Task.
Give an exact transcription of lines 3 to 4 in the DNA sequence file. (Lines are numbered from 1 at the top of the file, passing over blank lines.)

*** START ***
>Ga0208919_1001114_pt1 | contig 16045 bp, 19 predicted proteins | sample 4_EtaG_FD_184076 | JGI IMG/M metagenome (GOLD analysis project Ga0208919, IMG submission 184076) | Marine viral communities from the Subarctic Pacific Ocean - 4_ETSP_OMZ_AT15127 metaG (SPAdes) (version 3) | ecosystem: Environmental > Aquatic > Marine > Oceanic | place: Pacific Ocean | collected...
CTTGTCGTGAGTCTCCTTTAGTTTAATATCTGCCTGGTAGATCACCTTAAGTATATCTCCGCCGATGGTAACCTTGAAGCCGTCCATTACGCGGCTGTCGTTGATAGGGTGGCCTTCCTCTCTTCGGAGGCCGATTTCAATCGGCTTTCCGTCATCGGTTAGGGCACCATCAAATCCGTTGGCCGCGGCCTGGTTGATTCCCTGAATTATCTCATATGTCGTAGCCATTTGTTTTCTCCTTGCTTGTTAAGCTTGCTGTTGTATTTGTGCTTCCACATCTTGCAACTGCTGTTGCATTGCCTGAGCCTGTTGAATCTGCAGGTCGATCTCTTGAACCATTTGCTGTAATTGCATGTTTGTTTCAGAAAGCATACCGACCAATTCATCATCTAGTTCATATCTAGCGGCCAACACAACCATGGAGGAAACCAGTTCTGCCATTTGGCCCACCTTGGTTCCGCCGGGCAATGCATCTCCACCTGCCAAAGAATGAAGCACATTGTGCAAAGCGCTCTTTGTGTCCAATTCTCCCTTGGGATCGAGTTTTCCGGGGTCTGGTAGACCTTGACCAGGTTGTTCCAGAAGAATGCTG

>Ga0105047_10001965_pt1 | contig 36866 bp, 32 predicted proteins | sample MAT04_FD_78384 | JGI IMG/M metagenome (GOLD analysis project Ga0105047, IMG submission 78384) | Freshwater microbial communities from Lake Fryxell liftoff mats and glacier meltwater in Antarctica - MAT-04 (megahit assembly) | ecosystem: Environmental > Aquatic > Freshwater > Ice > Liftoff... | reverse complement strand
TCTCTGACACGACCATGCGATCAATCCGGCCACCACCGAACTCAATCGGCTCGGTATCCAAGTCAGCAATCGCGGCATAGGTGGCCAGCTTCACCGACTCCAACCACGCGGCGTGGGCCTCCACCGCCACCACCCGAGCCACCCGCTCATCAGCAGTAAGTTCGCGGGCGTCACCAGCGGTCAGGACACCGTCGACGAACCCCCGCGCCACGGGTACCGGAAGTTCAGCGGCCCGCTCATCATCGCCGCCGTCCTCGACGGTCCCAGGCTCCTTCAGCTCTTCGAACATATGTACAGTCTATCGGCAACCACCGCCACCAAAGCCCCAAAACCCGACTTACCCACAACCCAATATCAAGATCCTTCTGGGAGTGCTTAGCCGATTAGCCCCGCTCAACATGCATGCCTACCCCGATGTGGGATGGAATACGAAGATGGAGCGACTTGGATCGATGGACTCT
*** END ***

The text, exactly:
>Ga0105047_10001965_pt1 | contig 36866 bp, 32 predicted proteins | sample MAT04_FD_78384 | JGI IMG/M metagenome (GOLD analysis project Ga0105047, IMG submission 78384) | Freshwater microbial communities from Lake Fryxell liftoff mats and glacier meltwater in Antarctica - MAT-04 (megahit assembly) | ecosystem: Environmental > Aquatic > Freshwater > Ice > Liftoff... | reverse complement strand
TCTCTGACACGACCATGCGATCAATCCGGCCACCACCGAACTCAATCGGCTCGGTATCCAAGTCAGCAATCGCGGCATAGGTGGCCAGCTTCACCGACTCCAACCACGCGGCGTGGGCCTCCACCGCCACCACCCGAGCCACCCGCTCATCAGCAGTAAGTTCGCGGGCGTCACCAGCGGTCAGGACACCGTCGACGAACCCCCGCGCCACGGGTACCGGAAGTTCAGCGGCCCGCTCATCATCGCCGCCGTCCTCGACGGTCCCAGGCTCCTTCAGCTCTTCGAACATATGTACAGTCTATCGGCAACCACCGCCACCAAAGCCCCAAAACCCGACTTACCCACAACCCAATATCAAGATCCTTCTGGGAGTGCTTAGCCGATTAGCCCCGCTCAACATGCATGCCTACCCCGATGTGGGATGGAATACGAAGATGGAGCGACTTGGATCGATGGACTCT